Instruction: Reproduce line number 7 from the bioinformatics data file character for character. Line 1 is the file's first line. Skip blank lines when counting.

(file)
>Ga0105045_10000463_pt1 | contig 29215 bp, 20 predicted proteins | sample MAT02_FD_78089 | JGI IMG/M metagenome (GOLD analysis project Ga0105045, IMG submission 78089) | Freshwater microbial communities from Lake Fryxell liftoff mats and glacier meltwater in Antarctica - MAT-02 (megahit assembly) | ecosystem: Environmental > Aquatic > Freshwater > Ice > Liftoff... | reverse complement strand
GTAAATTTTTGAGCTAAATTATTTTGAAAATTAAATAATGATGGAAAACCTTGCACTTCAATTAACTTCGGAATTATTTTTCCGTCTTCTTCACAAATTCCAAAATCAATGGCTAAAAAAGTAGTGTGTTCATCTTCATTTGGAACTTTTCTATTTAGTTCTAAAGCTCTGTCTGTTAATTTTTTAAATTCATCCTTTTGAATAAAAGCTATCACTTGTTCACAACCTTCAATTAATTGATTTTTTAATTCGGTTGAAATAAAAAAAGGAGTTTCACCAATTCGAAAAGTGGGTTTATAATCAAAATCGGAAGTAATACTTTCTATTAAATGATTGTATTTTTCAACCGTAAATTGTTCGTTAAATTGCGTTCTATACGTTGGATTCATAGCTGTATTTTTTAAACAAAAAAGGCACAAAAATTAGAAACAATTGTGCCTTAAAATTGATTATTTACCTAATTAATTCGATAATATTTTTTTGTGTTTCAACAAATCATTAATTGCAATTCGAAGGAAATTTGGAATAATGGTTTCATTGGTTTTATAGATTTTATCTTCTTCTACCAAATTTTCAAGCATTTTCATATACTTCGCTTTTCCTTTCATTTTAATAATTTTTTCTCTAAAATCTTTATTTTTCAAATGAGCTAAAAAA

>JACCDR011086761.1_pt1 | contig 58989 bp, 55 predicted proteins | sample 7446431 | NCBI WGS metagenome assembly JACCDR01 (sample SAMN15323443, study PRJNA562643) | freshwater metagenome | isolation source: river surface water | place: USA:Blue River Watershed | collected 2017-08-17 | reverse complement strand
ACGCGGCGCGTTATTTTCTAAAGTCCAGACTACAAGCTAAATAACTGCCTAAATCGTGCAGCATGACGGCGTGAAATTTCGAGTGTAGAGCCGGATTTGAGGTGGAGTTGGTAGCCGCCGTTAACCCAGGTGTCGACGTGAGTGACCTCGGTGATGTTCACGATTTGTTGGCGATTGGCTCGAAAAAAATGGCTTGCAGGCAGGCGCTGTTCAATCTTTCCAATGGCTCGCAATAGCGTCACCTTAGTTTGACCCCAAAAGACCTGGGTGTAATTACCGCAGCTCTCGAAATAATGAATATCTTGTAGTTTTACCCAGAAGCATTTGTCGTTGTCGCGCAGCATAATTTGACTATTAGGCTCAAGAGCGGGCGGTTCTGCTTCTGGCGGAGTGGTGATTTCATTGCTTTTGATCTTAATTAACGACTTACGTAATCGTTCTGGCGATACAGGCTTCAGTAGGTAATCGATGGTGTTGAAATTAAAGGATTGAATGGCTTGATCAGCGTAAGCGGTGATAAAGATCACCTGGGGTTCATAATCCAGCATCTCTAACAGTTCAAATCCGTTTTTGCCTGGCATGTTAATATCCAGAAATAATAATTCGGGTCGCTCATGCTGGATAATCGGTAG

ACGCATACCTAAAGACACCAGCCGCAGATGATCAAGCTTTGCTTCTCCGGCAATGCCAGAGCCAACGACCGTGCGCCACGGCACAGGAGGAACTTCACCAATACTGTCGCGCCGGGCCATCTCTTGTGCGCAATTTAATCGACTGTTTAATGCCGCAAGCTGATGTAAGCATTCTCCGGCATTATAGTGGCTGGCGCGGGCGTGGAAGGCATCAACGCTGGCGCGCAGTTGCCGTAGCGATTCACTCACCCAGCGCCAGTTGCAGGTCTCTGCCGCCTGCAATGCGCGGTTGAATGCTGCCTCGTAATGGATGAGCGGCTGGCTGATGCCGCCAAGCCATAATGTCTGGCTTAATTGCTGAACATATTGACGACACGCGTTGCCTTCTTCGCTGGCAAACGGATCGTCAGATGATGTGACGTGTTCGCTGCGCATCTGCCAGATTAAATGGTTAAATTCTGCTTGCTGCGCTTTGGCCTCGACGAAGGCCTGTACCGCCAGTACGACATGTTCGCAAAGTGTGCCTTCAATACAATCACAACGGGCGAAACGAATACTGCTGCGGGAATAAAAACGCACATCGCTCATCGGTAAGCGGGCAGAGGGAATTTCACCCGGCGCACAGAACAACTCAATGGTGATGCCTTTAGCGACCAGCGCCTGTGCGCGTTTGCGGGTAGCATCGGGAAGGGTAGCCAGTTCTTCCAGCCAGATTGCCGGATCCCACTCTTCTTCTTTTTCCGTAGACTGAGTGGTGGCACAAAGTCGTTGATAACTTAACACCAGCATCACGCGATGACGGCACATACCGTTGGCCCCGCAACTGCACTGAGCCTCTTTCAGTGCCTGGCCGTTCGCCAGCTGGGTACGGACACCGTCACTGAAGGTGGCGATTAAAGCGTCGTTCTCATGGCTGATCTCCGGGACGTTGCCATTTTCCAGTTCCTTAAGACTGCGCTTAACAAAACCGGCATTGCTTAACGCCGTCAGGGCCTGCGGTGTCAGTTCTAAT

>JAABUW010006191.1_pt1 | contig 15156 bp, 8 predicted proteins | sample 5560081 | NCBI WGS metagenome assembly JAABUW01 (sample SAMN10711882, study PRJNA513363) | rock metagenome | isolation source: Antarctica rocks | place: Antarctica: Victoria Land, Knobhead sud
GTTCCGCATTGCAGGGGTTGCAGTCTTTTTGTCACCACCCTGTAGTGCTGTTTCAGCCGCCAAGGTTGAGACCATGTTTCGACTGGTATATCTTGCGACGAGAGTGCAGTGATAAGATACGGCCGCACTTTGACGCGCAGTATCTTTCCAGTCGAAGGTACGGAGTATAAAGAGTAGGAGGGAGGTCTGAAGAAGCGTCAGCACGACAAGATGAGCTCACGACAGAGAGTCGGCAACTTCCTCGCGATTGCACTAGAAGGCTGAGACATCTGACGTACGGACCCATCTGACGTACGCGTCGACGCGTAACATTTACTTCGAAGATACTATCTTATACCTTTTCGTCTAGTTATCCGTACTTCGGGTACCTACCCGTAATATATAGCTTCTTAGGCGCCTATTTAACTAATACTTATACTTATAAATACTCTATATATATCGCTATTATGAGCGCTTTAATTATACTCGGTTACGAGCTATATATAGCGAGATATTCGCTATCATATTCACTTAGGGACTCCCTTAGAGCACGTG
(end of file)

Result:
GTTCCGCATTGCAGGGGTTGCAGTCTTTTTGTCACCACCCTGTAGTGCTGTTTCAGCCGCCAAGGTTGAGACCATGTTTCGACTGGTATATCTTGCGACGAGAGTGCAGTGATAAGATACGGCCGCACTTTGACGCGCAGTATCTTTCCAGTCGAAGGTACGGAGTATAAAGAGTAGGAGGGAGGTCTGAAGAAGCGTCAGCACGACAAGATGAGCTCACGACAGAGAGTCGGCAACTTCCTCGCGATTGCACTAGAAGGCTGAGACATCTGACGTACGGACCCATCTGACGTACGCGTCGACGCGTAACATTTACTTCGAAGATACTATCTTATACCTTTTCGTCTAGTTATCCGTACTTCGGGTACCTACCCGTAATATATAGCTTCTTAGGCGCCTATTTAACTAATACTTATACTTATAAATACTCTATATATATCGCTATTATGAGCGCTTTAATTATACTCGGTTACGAGCTATATATAGCGAGATATTCGCTATCATATTCACTTAGGGACTCCCTTAGAGCACGTG